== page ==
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BlessedWrath
General User

Joined: 05 Aug 2010
Posts: 5

 Posted: Thu Aug 05, 2010 5:30 pm    Post subject: Lookup Problem: Text As Search Criterion I am attempting to use the Lookup function to reference a word, instead of a number, as the search criterion, in order to return a separate numerical value associated with the word. As an example: Apple: 2 Pie: 5 Doggy: 8 I should be able to reference the numerical value in each entry on my list, based on the words I have associated them with. However, the problem is that one of those words (out of six) returns "N/A" instead. Every other value in the formula works correctly. I should mention that the only word in the entire formula which is misbehaving starts with the same letter as another of the six referenced words. I thought it might be possible that the program was not looking any farther than the first letter of each reference, so I researched the possibility of an option which would force recognition of the exact cell contents. That option is already enabled. So, my question is this: Is the function fundamentally flawed, or is there another option which needs to be enabled/disabled before it will work properly?_________________"The fastest path to Defiance is the demand for Obedience." ~Blessed Wrath
ken johnson
Super User

Joined: 23 Apr 2009
Posts: 2032
Location: Sydney, Australia

Posted: Thu Aug 05, 2010 7:00 pm    Post subject:

Perhaps you are not satisfying this condition required by the LOOKUP function...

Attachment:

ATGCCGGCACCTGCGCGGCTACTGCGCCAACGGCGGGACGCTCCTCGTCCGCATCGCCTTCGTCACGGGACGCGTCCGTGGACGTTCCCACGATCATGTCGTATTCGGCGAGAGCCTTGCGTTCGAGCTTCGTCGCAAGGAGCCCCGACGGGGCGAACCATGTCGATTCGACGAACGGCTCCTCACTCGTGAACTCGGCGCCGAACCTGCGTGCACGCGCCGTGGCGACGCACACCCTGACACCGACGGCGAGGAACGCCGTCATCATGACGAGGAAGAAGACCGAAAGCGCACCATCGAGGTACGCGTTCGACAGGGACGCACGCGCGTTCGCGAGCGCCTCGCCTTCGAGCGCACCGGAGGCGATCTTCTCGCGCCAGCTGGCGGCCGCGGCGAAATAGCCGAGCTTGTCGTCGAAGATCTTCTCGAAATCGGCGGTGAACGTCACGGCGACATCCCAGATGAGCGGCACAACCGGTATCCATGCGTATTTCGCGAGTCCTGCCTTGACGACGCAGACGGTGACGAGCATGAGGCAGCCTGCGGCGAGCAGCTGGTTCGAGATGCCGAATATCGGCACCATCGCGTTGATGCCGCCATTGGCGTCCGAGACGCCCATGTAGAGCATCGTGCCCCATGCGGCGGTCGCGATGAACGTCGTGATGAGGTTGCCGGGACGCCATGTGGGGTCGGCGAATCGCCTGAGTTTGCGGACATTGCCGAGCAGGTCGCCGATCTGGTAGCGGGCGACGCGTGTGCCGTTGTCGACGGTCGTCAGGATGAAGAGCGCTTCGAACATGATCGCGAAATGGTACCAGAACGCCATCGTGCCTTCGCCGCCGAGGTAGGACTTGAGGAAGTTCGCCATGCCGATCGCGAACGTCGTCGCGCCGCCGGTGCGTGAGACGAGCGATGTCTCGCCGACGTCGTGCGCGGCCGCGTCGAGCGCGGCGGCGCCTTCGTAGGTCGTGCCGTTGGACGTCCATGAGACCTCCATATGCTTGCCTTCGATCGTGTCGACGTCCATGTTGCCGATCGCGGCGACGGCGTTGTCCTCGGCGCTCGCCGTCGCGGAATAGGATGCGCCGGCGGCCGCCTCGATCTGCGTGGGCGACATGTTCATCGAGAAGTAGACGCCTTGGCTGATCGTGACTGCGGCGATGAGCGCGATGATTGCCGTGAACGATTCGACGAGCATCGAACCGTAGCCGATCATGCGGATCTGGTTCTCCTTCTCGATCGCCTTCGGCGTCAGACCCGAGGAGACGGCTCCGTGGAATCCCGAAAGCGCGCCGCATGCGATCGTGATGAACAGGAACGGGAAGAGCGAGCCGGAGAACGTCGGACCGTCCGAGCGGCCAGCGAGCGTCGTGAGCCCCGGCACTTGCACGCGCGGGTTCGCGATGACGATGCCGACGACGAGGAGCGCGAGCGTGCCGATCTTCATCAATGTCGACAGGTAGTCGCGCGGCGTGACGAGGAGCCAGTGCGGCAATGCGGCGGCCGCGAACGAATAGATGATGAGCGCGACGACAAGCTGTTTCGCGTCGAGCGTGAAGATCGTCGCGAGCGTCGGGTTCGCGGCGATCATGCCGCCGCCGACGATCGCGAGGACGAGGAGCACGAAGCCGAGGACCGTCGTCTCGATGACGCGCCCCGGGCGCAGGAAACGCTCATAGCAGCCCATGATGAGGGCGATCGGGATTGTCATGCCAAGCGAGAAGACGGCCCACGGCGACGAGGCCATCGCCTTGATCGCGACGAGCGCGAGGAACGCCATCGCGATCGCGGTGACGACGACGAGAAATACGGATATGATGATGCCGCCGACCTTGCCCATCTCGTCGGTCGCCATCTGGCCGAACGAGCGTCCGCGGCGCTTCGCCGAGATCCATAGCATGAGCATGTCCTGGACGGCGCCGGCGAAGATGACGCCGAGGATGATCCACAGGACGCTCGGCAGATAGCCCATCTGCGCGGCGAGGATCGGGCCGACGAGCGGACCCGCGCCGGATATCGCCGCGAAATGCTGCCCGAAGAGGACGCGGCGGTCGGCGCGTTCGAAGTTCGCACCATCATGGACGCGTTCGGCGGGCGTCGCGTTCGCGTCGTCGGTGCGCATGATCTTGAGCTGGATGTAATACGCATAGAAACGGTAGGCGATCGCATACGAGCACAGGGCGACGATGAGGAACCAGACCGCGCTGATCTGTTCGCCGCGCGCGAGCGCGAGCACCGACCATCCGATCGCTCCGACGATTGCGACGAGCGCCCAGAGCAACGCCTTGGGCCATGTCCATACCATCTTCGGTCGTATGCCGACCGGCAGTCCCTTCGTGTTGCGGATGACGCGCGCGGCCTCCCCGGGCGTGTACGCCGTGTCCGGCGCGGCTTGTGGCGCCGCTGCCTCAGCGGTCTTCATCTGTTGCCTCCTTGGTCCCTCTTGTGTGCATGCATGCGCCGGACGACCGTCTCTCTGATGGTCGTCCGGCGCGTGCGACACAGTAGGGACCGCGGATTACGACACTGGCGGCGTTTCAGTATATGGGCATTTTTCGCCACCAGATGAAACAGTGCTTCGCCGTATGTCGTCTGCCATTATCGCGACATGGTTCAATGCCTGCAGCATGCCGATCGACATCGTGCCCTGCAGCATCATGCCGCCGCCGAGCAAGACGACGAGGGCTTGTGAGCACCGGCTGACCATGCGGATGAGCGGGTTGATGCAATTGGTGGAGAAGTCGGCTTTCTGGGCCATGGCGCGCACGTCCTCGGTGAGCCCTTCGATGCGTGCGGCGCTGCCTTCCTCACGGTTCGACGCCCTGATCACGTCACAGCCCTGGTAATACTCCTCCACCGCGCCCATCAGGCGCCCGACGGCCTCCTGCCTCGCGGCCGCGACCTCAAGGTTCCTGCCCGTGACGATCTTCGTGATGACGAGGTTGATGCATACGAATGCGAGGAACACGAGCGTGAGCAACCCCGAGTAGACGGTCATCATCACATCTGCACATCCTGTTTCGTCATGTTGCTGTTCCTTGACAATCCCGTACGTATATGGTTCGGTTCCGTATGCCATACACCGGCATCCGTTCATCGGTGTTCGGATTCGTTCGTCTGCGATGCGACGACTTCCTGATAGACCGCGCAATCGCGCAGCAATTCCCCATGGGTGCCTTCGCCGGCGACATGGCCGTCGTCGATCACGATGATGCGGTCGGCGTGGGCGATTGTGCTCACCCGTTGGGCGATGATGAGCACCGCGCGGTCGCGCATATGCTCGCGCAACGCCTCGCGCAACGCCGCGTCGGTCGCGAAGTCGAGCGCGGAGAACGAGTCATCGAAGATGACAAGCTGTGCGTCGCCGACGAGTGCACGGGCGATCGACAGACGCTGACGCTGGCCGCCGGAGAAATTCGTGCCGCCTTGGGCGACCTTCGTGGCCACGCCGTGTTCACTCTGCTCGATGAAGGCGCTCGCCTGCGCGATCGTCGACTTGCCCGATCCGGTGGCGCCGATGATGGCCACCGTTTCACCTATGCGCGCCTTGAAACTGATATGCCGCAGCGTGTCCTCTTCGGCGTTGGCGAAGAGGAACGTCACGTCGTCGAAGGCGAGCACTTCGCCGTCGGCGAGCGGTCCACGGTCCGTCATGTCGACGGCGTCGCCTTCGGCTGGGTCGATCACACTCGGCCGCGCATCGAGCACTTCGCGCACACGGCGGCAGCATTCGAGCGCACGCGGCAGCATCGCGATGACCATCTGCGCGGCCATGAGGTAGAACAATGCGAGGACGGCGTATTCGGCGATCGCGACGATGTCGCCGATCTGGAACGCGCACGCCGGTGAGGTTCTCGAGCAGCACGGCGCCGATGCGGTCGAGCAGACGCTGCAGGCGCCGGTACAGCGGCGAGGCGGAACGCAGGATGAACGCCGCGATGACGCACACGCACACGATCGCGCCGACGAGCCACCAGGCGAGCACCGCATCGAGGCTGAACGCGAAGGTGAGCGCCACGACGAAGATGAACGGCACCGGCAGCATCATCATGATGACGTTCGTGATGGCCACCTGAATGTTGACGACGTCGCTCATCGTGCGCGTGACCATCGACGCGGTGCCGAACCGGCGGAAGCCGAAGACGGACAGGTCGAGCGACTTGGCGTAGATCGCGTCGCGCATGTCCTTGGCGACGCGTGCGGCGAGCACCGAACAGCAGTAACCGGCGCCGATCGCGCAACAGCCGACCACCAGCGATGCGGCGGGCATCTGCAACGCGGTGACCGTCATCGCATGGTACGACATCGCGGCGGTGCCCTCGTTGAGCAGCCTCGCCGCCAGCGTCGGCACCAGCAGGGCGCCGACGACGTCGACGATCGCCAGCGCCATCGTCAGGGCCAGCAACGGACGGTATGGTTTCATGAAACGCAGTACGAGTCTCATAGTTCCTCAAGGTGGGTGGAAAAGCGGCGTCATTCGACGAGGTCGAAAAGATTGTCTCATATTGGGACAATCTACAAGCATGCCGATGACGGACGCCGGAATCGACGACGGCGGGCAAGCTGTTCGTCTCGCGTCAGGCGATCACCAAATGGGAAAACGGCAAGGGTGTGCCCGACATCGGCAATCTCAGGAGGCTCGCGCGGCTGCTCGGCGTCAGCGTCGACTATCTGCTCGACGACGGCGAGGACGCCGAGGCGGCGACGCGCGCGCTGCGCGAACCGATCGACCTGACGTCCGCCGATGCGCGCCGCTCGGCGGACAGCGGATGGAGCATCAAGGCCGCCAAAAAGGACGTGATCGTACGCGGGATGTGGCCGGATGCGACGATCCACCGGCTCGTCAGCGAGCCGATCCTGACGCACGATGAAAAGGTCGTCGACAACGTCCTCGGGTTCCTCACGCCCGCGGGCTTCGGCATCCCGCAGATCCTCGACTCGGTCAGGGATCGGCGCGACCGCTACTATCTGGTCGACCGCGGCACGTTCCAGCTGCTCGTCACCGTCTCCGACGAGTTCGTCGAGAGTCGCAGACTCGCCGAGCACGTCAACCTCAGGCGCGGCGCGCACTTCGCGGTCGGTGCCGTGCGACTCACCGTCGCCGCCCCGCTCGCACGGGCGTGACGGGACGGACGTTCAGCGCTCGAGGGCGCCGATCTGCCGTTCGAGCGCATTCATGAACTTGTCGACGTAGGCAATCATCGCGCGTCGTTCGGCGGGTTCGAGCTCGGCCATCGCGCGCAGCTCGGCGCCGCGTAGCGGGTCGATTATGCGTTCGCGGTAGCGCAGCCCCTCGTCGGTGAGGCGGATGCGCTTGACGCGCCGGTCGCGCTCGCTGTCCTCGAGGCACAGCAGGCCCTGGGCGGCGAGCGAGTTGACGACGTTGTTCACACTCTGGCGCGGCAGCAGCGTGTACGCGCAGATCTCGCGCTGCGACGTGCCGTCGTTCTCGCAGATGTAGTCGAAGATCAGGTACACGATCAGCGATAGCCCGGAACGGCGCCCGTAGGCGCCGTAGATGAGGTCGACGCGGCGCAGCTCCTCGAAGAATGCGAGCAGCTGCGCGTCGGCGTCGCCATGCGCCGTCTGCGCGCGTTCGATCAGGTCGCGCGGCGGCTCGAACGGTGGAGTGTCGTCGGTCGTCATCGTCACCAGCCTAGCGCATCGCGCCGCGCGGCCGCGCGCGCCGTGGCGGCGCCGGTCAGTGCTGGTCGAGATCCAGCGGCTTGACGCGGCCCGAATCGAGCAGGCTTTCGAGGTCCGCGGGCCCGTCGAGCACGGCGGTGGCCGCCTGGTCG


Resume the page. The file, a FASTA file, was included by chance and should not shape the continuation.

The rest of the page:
Calc Help file on LOOKUP function wrote: Additionally, the search vector for the LOOKUP must be sorted in ascending order, otherwise the search will not return any usable results.

Ken Johnson
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BlessedWrath
General User

Joined: 05 Aug 2010
Posts: 5

 Posted: Thu Aug 05, 2010 8:47 pm    Post subject: Then, assuming that the two words with identical beginning letters are not in alphabetical order, the second word would return nothing? Interesting. I may have to alter my list. Thank you. I'll try altering the list, and see what happens. EDIT: I altered the word in question, changing it to "z" to ensure that it is the last in order, but the problem has only been partially solved. Instead of returning N/A, it now returns 3, when it should be 1. I can find no other source of output to the return field, so it must be a problem with the formula itself. I'm not sure what to do now._________________"The fastest path to Defiance is the demand for Obedience." ~Blessed Wrath
keme
Moderator

Joined: 30 Aug 2004
Posts: 2910
Location: Egersund, Norway

 Posted: Fri Aug 06, 2010 1:05 am    Post subject: If you have the values listed as indicated, the VLOOKUP() function will work for looking up names and returning numbers (VLOOKUP() requires that the search term be the leftmost column of the range). Make sure you specify the last (optional) parameter to zero, to indicate "unsorted list". =VLOOKUP(;;;0) If you need a "reverse lookup" (picking the return value to the left of the searched field), you can use MATCH() to determine the row number, then pick the return value with INDEX(). =INDEX(;MATCH(;;0);)